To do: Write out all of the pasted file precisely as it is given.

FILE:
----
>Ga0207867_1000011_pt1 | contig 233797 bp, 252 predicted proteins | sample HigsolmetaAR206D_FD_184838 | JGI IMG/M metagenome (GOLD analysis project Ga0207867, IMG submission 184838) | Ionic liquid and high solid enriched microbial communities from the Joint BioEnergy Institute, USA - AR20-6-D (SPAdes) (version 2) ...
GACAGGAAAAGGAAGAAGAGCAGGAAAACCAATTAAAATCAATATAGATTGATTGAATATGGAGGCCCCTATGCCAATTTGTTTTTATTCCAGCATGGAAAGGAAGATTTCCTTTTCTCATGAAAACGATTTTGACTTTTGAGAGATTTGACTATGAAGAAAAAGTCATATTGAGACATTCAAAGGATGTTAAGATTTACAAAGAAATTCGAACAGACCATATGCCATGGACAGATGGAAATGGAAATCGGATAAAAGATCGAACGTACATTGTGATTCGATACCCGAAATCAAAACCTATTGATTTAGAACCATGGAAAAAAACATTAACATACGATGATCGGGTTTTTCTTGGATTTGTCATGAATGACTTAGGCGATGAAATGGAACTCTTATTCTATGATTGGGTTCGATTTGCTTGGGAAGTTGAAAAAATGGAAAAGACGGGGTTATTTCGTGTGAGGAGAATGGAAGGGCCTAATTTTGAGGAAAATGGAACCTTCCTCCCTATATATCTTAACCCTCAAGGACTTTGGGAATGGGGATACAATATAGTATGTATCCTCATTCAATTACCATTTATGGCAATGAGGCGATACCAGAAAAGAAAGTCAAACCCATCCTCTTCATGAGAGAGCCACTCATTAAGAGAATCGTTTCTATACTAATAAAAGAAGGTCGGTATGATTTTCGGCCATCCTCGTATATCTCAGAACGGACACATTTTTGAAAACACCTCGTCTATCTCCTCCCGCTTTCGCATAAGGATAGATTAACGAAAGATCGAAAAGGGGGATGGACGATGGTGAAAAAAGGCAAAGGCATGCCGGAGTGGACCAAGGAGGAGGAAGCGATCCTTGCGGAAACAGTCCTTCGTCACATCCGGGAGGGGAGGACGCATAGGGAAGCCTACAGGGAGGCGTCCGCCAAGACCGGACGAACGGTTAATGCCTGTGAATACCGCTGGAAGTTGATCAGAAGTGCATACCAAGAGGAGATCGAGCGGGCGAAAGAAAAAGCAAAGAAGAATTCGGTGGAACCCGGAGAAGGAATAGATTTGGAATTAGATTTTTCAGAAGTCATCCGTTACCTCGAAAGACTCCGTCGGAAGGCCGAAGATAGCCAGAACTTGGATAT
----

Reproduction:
>Ga0207867_1000011_pt1 | contig 233797 bp, 252 predicted proteins | sample HigsolmetaAR206D_FD_184838 | JGI IMG/M metagenome (GOLD analysis project Ga0207867, IMG submission 184838) | Ionic liquid and high solid enriched microbial communities from the Joint BioEnergy Institute, USA - AR20-6-D (SPAdes) (version 2) ...
GACAGGAAAAGGAAGAAGAGCAGGAAAACCAATTAAAATCAATATAGATTGATTGAATATGGAGGCCCCTATGCCAATTTGTTTTTATTCCAGCATGGAAAGGAAGATTTCCTTTTCTCATGAAAACGATTTTGACTTTTGAGAGATTTGACTATGAAGAAAAAGTCATATTGAGACATTCAAAGGATGTTAAGATTTACAAAGAAATTCGAACAGACCATATGCCATGGACAGATGGAAATGGAAATCGGATAAAAGATCGAACGTACATTGTGATTCGATACCCGAAATCAAAACCTATTGATTTAGAACCATGGAAAAAAACATTAACATACGATGATCGGGTTTTTCTTGGATTTGTCATGAATGACTTAGGCGATGAAATGGAACTCTTATTCTATGATTGGGTTCGATTTGCTTGGGAAGTTGAAAAAATGGAAAAGACGGGGTTATTTCGTGTGAGGAGAATGGAAGGGCCTAATTTTGAGGAAAATGGAACCTTCCTCCCTATATATCTTAACCCTCAAGGACTTTGGGAATGGGGATACAATATAGTATGTATCCTCATTCAATTACCATTTATGGCAATGAGGCGATACCAGAAAAGAAAGTCAAACCCATCCTCTTCATGAGAGAGCCACTCATTAAGAGAATCGTTTCTATACTAATAAAAGAAGGTCGGTATGATTTTCGGCCATCCTCGTATATCTCAGAACGGACACATTTTTGAAAACACCTCGTCTATCTCCTCCCGCTTTCGCATAAGGATAGATTAACGAAAGATCGAAAAGGGGGATGGACGATGGTGAAAAAAGGCAAAGGCATGCCGGAGTGGACCAAGGAGGAGGAAGCGATCCTTGCGGAAACAGTCCTTCGTCACATCCGGGAGGGGAGGACGCATAGGGAAGCCTACAGGGAGGCGTCCGCCAAGACCGGACGAACGGTTAATGCCTGTGAATACCGCTGGAAGTTGATCAGAAGTGCATACCAAGAGGAGATCGAGCGGGCGAAAGAAAAAGCAAAGAAGAATTCGGTGGAACCCGGAGAAGGAATAGATTTGGAATTAGATTTTTCAGAAGTCATCCGTTACCTCGAAAGACTCCGTCGGAAGGCCGAAGATAGCCAGAACTTGGATAT